First off, I am not alone in this! Just search “going to high school reunion” on Google and notice how most titles contain the words “not going”, or start with “X reasons” to either attend or not.
Second, I was actually excited when I first heard the reunion was being organized. I figured I could attend for a few hours, if only to celebrate my current life without all the crap and drama from high school. We could get back in touch, reminisce, satisfy our curiosity about who is where in their life, and party like it’s 2006.
I talked to one of the people organizing the event, and he said he’d call me when anything has been decided since I don’t have a Facebook account under my name (because of stalker issues way back when, I still won’t be sharing my pen name but with a handful of people I know in real life). He asked if I knew phone numbers of some former colleagues, or had any ideas for an event hall. I said I’d find out/ask advice from friends and get back to him.
When I found out one of the phone numbers he was interested in, I texted him. After I complied a list of five event hall ideas I knew were good and not too pricey, I texted him.
Both texts received the same answer, that is, NO answer. Two months later there was still no news from him or anyone organizing the reunion.
That half-snapped me out of it!
I started thinking. Or overthinking?
Sure, after suffering through high school and having since built a wonderful, rewarding life for myself despite any bad experiences and setbacks (that’s just Life), showing off my success to the people that treated me badly could’ve been quite vindicating. Then again, when ever I wanted to, I could’ve just friended all my former high school colleagues on Facebook if I wanted to brag or see who is up to what in their life.
However, I have kept in touch with precisely two (2!) people from high school! Another person I ran into on a nearly daily basis when I was working as QA, but she rarely said “hello” back.
If I want someone in my life, chances are they’re already there!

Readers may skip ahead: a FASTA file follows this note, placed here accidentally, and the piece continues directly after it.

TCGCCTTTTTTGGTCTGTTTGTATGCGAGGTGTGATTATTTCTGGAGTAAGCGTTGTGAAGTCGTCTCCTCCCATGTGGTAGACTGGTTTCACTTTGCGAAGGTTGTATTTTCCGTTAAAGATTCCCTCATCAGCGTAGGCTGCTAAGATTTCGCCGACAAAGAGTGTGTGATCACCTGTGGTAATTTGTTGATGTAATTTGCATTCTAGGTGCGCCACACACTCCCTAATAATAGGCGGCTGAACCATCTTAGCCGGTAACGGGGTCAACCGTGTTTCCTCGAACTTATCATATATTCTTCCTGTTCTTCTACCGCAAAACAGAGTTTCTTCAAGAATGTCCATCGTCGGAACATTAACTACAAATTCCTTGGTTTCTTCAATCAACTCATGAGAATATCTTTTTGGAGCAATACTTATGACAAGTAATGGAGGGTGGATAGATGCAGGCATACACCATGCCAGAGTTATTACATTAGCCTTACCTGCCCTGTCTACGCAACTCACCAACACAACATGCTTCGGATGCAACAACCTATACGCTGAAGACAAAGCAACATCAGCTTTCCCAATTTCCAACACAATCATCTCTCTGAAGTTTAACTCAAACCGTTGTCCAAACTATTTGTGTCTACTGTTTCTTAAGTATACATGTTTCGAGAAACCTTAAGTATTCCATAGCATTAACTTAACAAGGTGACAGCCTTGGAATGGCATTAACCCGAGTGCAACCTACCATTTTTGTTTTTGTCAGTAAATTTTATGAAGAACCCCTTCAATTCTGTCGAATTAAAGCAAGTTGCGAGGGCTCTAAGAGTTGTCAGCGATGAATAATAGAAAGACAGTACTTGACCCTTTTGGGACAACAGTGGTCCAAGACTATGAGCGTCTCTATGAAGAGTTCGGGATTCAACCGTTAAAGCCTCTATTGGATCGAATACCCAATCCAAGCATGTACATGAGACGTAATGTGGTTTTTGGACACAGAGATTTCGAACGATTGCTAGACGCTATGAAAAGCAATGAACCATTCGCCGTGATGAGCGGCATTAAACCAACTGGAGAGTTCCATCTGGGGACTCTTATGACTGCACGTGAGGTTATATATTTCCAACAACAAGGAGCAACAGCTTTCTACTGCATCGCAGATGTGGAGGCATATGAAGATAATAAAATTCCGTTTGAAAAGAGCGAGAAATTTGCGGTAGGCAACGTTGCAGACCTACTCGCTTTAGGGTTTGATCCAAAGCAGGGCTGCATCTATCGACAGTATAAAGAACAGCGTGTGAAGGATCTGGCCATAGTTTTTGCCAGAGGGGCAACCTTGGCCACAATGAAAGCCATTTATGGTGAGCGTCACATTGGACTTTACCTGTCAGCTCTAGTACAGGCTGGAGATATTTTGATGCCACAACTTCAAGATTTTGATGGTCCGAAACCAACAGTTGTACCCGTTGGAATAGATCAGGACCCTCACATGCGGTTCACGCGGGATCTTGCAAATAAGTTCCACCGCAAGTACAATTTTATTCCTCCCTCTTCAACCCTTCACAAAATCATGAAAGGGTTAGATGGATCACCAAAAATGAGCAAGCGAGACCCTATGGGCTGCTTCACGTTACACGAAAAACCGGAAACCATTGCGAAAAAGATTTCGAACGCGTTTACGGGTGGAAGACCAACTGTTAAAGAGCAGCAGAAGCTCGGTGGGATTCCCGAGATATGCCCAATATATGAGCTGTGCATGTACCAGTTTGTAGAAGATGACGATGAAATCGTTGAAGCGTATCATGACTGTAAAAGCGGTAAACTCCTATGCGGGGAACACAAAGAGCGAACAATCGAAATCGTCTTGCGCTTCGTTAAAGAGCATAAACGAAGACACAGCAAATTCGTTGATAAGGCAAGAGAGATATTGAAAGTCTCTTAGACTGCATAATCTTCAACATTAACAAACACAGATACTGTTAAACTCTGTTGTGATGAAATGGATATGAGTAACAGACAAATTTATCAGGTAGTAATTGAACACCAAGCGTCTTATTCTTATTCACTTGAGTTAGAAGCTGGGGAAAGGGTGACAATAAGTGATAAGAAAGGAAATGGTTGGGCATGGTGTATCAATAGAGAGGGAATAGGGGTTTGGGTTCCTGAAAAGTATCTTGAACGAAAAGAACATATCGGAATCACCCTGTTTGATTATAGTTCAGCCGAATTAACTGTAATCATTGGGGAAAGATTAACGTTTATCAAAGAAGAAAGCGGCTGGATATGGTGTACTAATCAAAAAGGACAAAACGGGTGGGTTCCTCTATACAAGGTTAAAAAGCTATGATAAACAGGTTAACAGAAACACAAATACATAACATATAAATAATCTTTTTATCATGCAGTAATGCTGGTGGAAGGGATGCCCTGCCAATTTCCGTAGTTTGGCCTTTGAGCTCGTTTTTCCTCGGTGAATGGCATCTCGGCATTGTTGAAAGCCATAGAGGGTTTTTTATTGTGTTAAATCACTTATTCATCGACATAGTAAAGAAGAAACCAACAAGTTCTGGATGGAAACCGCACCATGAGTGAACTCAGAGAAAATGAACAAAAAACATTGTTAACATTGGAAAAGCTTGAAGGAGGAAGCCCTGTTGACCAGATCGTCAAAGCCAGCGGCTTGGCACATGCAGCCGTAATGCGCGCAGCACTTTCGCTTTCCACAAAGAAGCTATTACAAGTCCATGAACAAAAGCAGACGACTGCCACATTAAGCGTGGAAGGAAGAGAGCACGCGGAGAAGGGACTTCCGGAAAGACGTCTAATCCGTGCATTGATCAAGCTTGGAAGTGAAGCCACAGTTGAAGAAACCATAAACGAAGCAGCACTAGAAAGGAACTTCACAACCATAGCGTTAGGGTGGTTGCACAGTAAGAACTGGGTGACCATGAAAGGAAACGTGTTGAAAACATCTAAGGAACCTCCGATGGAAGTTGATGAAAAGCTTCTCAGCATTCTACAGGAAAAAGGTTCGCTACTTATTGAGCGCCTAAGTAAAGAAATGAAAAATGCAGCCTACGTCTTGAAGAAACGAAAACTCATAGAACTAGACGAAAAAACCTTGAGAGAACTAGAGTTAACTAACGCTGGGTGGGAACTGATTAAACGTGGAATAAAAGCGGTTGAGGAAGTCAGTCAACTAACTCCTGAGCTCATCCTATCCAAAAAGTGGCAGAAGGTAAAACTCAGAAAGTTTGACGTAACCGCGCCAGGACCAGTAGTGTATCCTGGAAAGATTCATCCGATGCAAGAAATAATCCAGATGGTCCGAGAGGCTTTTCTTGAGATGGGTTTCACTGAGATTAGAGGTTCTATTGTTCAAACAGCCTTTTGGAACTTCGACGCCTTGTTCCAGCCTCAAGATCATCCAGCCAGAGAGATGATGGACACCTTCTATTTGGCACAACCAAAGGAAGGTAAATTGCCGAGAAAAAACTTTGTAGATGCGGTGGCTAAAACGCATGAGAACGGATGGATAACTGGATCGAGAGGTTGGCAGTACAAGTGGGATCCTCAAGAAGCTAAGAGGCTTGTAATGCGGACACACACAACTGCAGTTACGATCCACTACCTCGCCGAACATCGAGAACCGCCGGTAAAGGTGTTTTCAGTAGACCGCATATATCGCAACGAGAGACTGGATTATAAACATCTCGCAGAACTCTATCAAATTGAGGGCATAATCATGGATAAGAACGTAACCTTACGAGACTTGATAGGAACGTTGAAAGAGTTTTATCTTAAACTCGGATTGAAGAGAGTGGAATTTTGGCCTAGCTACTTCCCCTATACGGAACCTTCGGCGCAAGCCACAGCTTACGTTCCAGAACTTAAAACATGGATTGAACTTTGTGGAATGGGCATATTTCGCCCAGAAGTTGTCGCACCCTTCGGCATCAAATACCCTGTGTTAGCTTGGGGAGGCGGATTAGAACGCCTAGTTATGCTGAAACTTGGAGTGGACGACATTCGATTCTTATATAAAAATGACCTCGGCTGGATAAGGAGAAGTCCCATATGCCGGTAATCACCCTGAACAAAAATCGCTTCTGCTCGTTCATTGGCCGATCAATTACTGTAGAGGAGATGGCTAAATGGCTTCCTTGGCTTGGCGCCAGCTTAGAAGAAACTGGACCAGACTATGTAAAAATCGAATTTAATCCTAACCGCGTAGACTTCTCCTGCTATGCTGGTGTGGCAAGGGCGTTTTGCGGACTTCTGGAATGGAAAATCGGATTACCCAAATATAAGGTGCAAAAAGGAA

The idea of one hundred people in the same room as me doesn’t really agree with me. You might recall I don’t particularly like weddings either, although one did give me enough material for a blog post. (As a side note, I am already dreading having to go to a wedding this October where I can’t use that clever survival guide, since I’m not really friends with the bride and groom.)
While these people I do somewhat know after four years of high school together, having to make polite chit-chat while old cliques inevitably form doesn’t appeal to me. We didn’t have much in common ten years ago, and I don’t expect to have much in common now after we’ve all changed, defined ourselves and turned into adults.
New York Magazine ran an article about “Why you never truly leave high school”, which discussed how our self-image from those years is especially adhesive. The article asserts that one of the reasons high schools produce such peculiar value systems is precisely because the people there have little in common, except their ages. Since there is no clear way to sort out social status, kids create them on their own based on crude, common-denominator stuff like nice clothes, athletic prowess, and looks, rather than on subtleties in personalities. This results in an unfortunate paradox: Though adolescents may want nothing more than to be able to define themselves, they discover that high school is one of the hardest places to do it. I didn’t have nice clothes, wasn’t athletic, and went through quite a long phase of curtain-type bangs. Maybe (surely) I was one of those kids, not quite fitting into one of those categories, but desperately wanting to neatly belong.
Truth be told, what makes me happiest about my decision of not attending my high school reunion isn’t only all of the above. I could’ve made myself suck it up and go, only for those people who I maybe would’ve liked catching up with. I just didn’t want to after really thinking about all of this. I figured I’d rather go out with friends I do enjoy being with and celebrate my birthday instead.
I texted the guy organizing the reunion, saying that I won’t be going. I wanted to do the right thing so they wouldn’t count on me. This time, he texted back. He said I should’ve checked the Facebook group discussions if I wanted to find out anything about the event before making other plans, that I was the only one who didn’t receive the information he put out there.
OK. That definitely snapped me out of it!